Slips and falls are common accidents in stores, hospitals and other establishments that frequently contain wet or slippery floors. Spring showers can also turn any surface into a potential hazard.
However, regardless of the place or weather, slips and falls are always a risk for seniors. Decreased vision and mobility, side effects from medication and health problems all make seniors likelier to slip and fall, making it the number one reason for both fatal and nonfatal injuries for this demographic, reveals the National Council on Aging. The high risk and specific qualities of older adults make such accidents very harmful and even deadly.
Reasons for greater effect on seniors
The CDC reports that 20 percent of falls result in serious head injury or broken bones. Generally speaking, seniors tend to have more fragile health and less bone strength than the rest of the population, making them more susceptible to these severe injuries if a fall occurs. Some medications, such as blood thinners, can make injuries more dangerous.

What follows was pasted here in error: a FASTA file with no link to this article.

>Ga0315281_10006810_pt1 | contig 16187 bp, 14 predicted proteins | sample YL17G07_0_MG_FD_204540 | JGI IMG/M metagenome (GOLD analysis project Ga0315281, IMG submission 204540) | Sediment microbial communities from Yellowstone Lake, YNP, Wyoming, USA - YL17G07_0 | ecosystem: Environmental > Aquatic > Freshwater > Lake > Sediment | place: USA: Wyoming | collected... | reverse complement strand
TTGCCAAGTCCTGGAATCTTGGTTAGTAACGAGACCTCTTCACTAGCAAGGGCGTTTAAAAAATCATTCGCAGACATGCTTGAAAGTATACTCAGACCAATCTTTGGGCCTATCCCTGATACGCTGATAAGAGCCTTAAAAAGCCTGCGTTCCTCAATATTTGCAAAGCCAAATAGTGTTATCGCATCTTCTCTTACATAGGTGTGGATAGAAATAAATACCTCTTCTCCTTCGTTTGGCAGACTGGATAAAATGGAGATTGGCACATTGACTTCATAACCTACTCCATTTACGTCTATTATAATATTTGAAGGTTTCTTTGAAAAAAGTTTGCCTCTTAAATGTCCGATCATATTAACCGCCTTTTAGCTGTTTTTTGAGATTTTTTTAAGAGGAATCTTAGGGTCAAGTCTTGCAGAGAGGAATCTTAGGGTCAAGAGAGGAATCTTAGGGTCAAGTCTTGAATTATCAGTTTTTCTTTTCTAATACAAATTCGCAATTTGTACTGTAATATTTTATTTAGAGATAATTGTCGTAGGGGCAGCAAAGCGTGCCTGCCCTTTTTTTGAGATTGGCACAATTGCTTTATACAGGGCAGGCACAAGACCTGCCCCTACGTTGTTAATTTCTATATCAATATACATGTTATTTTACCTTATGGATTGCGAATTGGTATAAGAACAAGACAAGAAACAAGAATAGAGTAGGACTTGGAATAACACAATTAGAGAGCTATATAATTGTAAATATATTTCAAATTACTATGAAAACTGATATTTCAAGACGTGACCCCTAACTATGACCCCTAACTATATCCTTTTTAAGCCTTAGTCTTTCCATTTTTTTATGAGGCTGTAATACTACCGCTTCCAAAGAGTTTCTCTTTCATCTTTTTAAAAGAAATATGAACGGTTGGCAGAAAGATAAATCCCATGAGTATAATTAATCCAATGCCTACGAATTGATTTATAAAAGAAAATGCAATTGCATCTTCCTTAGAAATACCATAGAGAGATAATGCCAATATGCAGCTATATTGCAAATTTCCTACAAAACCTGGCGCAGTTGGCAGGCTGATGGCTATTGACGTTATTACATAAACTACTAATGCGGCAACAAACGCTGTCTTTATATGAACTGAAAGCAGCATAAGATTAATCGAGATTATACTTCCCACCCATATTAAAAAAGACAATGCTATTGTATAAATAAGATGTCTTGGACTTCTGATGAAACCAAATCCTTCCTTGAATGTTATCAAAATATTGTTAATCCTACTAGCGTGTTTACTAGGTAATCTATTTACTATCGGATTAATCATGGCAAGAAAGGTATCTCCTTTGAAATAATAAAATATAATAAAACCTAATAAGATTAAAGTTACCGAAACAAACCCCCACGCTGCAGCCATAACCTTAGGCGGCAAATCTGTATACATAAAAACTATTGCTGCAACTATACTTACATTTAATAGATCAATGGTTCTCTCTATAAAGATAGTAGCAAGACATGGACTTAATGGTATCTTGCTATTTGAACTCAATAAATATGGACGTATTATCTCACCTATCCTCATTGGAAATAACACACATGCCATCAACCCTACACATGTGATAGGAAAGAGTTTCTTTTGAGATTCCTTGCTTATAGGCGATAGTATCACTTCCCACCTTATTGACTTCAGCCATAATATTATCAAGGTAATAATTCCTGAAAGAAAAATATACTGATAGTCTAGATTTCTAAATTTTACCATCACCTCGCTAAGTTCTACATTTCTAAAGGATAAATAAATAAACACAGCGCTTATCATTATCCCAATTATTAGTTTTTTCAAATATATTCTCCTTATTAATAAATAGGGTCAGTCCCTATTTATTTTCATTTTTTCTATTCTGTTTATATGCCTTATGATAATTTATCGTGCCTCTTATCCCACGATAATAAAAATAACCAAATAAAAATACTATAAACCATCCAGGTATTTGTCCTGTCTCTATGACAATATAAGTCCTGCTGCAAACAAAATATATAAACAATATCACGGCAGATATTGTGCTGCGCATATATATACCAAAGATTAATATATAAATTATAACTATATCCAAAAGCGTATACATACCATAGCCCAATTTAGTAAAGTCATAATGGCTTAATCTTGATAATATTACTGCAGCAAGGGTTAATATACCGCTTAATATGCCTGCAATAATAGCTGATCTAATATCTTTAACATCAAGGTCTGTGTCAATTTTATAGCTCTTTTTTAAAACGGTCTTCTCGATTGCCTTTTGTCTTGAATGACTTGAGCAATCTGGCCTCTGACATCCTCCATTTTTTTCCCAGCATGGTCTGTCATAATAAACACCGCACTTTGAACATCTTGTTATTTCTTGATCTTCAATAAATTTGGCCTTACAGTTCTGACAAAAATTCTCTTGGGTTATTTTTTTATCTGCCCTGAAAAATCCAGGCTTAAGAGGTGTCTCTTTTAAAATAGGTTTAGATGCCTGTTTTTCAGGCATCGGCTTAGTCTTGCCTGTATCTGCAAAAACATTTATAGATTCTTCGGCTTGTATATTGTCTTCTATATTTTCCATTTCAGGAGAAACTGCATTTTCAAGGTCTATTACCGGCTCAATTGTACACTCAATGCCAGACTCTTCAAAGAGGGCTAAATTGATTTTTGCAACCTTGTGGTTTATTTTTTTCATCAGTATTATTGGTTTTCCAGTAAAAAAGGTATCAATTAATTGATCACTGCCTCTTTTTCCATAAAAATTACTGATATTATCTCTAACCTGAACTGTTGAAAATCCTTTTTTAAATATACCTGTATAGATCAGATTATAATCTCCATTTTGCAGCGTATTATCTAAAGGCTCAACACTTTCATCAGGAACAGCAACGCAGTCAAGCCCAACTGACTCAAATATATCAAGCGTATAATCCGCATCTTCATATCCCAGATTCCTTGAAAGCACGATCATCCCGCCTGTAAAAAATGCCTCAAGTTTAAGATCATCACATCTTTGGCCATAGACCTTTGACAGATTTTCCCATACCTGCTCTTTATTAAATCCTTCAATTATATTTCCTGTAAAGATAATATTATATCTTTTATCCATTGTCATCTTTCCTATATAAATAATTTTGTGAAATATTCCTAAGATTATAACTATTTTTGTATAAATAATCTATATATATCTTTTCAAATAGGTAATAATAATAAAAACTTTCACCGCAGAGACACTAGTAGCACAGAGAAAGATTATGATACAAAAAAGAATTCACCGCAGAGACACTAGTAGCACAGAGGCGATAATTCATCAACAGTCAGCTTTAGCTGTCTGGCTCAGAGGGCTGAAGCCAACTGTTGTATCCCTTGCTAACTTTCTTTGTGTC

The resulting physical harm also reduces health and strength, raising the chances of the person falling again. Even just the fear of falling again can lead to a greater risk of it happening due to decreasing movement, leading to physical weakness.
However, these statistics do not mean falls are inevitable. Taking the following steps can prevent a first or subsequent slip and fall:
- Doing physical exercise
- Using correct eyewear and footwear
- Requiring assistance in walking up and down stairs
- Moving or avoiding obstacles (rugs, clutter, slick areas)
- Holding onto railings and bars
- Walking in well-lit areas
- Being accompanied by a loved one or health care assistant
Sometimes, preparation is not enough, and an owner’s negligence can result in a slip and fall anyway. In such a case, it is necessary to report the incident and hold the owner responsible for the injury.